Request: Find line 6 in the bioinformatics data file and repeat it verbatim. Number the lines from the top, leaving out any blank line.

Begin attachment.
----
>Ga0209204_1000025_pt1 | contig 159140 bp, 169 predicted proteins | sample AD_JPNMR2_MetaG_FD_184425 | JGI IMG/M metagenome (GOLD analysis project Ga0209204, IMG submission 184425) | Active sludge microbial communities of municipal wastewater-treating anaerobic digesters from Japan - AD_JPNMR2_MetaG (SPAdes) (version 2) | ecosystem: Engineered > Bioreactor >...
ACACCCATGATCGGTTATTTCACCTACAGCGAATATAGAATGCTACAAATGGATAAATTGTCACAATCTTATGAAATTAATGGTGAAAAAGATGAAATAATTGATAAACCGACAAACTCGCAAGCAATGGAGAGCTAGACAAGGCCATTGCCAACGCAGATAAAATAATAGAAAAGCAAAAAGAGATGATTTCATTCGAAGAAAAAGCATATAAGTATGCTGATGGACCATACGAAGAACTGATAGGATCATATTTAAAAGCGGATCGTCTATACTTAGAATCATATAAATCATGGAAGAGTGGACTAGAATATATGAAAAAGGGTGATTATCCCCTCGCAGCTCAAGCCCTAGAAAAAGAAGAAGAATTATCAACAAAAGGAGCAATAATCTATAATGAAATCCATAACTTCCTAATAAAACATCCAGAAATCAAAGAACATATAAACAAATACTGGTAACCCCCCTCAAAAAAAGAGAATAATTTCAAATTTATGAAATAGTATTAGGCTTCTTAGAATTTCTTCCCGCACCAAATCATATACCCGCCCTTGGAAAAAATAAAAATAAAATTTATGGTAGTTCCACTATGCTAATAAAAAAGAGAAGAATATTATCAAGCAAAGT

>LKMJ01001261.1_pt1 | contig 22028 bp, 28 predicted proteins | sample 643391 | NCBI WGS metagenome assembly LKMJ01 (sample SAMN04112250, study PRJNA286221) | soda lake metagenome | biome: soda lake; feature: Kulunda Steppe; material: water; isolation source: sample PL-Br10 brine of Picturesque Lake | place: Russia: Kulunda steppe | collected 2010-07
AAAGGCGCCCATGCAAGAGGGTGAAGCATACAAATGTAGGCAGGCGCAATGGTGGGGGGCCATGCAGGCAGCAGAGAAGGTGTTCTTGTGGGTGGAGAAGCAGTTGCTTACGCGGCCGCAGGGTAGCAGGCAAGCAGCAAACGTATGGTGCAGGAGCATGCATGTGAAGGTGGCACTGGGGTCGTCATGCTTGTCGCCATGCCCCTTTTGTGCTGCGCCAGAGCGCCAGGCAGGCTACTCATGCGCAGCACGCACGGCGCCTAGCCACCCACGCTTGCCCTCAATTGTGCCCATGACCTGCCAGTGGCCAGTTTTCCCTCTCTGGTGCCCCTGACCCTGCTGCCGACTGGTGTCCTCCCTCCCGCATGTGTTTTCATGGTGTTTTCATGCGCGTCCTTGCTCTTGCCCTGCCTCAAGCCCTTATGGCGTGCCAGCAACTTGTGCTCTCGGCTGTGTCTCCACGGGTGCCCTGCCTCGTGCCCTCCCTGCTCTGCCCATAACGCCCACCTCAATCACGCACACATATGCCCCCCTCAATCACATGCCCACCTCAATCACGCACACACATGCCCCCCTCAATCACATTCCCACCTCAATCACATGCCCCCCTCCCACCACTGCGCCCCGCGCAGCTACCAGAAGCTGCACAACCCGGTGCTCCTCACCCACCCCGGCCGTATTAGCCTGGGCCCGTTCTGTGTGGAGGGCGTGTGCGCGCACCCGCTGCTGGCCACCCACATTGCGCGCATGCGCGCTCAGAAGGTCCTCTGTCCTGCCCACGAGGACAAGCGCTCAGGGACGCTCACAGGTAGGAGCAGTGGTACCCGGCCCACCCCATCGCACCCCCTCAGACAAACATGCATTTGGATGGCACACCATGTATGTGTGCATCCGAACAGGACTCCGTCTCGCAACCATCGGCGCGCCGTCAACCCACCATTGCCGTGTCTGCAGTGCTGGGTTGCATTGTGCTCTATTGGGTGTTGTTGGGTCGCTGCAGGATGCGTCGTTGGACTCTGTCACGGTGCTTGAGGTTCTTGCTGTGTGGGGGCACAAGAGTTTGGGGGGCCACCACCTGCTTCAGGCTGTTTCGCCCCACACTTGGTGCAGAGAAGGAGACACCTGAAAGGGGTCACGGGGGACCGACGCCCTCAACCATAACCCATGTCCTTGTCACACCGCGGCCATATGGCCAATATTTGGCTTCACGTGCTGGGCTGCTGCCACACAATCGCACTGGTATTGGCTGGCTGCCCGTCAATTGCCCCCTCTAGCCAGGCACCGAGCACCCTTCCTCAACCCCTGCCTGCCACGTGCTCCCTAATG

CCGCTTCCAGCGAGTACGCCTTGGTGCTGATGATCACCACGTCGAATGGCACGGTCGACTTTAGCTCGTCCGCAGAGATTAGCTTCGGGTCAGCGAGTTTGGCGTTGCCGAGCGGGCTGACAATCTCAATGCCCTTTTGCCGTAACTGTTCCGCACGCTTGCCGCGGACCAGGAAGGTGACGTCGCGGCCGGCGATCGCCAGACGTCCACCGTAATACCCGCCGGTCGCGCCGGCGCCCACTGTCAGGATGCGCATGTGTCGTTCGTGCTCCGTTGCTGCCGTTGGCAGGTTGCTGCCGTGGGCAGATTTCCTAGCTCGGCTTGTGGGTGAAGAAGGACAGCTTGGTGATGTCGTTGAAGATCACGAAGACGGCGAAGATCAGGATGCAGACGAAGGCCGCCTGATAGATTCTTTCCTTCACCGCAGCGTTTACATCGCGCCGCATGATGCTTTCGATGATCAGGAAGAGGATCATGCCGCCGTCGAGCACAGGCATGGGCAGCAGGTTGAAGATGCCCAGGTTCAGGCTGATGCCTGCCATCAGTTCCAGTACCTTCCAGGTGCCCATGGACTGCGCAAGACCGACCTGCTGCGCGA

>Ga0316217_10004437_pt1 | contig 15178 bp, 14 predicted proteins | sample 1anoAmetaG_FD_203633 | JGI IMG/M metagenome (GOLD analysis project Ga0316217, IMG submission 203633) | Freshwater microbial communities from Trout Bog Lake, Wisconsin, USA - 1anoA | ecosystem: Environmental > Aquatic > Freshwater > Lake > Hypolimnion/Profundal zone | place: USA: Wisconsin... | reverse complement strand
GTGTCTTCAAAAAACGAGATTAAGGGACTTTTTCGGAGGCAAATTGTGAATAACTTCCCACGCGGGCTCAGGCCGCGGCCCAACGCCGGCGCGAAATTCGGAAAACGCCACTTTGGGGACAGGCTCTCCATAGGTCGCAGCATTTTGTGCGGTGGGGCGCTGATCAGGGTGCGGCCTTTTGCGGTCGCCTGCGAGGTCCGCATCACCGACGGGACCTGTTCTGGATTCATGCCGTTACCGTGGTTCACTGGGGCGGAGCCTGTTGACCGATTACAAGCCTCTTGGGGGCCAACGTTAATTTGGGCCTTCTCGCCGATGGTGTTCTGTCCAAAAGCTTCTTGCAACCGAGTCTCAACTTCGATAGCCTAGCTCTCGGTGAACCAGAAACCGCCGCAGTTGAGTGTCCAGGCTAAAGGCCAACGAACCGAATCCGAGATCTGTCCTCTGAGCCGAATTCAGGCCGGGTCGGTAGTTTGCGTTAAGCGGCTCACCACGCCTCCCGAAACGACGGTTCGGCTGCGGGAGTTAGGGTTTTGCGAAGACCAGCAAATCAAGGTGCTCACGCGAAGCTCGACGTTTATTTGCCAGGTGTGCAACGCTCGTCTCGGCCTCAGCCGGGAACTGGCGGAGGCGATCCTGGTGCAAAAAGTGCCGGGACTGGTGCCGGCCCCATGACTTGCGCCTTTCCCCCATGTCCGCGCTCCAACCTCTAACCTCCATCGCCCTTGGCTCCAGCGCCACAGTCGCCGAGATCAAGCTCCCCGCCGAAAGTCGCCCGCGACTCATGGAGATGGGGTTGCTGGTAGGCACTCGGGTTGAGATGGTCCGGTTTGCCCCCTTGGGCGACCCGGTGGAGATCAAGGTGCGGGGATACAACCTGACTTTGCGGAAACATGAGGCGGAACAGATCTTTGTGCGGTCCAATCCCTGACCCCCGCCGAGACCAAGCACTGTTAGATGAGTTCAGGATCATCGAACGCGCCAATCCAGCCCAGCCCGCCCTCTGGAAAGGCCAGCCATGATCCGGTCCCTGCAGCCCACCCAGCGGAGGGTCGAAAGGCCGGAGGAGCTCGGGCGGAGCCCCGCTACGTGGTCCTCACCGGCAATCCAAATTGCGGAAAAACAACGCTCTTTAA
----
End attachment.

>Ga0316217_10004437_pt1 | contig 15178 bp, 14 predicted proteins | sample 1anoAmetaG_FD_203633 | JGI IMG/M metagenome (GOLD analysis project Ga0316217, IMG submission 203633) | Freshwater microbial communities from Trout Bog Lake, Wisconsin, USA - 1anoA | ecosystem: Environmental > Aquatic > Freshwater > Lake > Hypolimnion/Profundal zone | place: USA: Wisconsin... | reverse complement strand